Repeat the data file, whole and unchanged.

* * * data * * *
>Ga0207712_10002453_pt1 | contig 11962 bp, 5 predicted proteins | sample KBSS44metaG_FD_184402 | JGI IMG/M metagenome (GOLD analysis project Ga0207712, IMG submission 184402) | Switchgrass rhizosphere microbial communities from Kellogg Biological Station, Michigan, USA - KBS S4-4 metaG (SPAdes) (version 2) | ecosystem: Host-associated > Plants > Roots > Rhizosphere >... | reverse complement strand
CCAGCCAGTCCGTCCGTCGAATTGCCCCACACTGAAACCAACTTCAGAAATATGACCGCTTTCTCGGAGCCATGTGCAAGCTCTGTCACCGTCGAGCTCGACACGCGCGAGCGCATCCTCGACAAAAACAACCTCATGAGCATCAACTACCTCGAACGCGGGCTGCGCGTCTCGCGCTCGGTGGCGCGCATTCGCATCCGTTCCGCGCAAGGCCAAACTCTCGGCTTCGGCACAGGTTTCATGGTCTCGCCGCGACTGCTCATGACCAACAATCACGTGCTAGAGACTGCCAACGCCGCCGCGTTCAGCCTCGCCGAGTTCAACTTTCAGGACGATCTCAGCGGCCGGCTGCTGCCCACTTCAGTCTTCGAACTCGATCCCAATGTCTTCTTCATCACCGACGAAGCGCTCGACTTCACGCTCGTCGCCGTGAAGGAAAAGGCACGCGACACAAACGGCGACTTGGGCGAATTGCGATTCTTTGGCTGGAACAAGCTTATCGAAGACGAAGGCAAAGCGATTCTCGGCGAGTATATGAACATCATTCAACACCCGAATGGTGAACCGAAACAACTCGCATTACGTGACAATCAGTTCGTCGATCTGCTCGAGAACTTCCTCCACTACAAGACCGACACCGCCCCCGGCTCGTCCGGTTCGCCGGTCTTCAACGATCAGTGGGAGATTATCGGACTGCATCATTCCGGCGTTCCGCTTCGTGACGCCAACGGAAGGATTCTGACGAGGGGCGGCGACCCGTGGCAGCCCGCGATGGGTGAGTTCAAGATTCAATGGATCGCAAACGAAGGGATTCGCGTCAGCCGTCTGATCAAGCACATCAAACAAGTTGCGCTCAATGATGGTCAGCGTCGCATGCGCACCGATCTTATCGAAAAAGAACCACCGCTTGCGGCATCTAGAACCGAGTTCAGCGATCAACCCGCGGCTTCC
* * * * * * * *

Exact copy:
>Ga0207712_10002453_pt1 | contig 11962 bp, 5 predicted proteins | sample KBSS44metaG_FD_184402 | JGI IMG/M metagenome (GOLD analysis project Ga0207712, IMG submission 184402) | Switchgrass rhizosphere microbial communities from Kellogg Biological Station, Michigan, USA - KBS S4-4 metaG (SPAdes) (version 2) | ecosystem: Host-associated > Plants > Roots > Rhizosphere >... | reverse complement strand
CCAGCCAGTCCGTCCGTCGAATTGCCCCACACTGAAACCAACTTCAGAAATATGACCGCTTTCTCGGAGCCATGTGCAAGCTCTGTCACCGTCGAGCTCGACACGCGCGAGCGCATCCTCGACAAAAACAACCTCATGAGCATCAACTACCTCGAACGCGGGCTGCGCGTCTCGCGCTCGGTGGCGCGCATTCGCATCCGTTCCGCGCAAGGCCAAACTCTCGGCTTCGGCACAGGTTTCATGGTCTCGCCGCGACTGCTCATGACCAACAATCACGTGCTAGAGACTGCCAACGCCGCCGCGTTCAGCCTCGCCGAGTTCAACTTTCAGGACGATCTCAGCGGCCGGCTGCTGCCCACTTCAGTCTTCGAACTCGATCCCAATGTCTTCTTCATCACCGACGAAGCGCTCGACTTCACGCTCGTCGCCGTGAAGGAAAAGGCACGCGACACAAACGGCGACTTGGGCGAATTGCGATTCTTTGGCTGGAACAAGCTTATCGAAGACGAAGGCAAAGCGATTCTCGGCGAGTATATGAACATCATTCAACACCCGAATGGTGAACCGAAACAACTCGCATTACGTGACAATCAGTTCGTCGATCTGCTCGAGAACTTCCTCCACTACAAGACCGACACCGCCCCCGGCTCGTCCGGTTCGCCGGTCTTCAACGATCAGTGGGAGATTATCGGACTGCATCATTCCGGCGTTCCGCTTCGTGACGCCAACGGAAGGATTCTGACGAGGGGCGGCGACCCGTGGCAGCCCGCGATGGGTGAGTTCAAGATTCAATGGATCGCAAACGAAGGGATTCGCGTCAGCCGTCTGATCAAGCACATCAAACAAGTTGCGCTCAATGATGGTCAGCGTCGCATGCGCACCGATCTTATCGAAAAAGAACCACCGCTTGCGGCATCTAGAACCGAGTTCAGCGATCAACCCGCGGCTTCC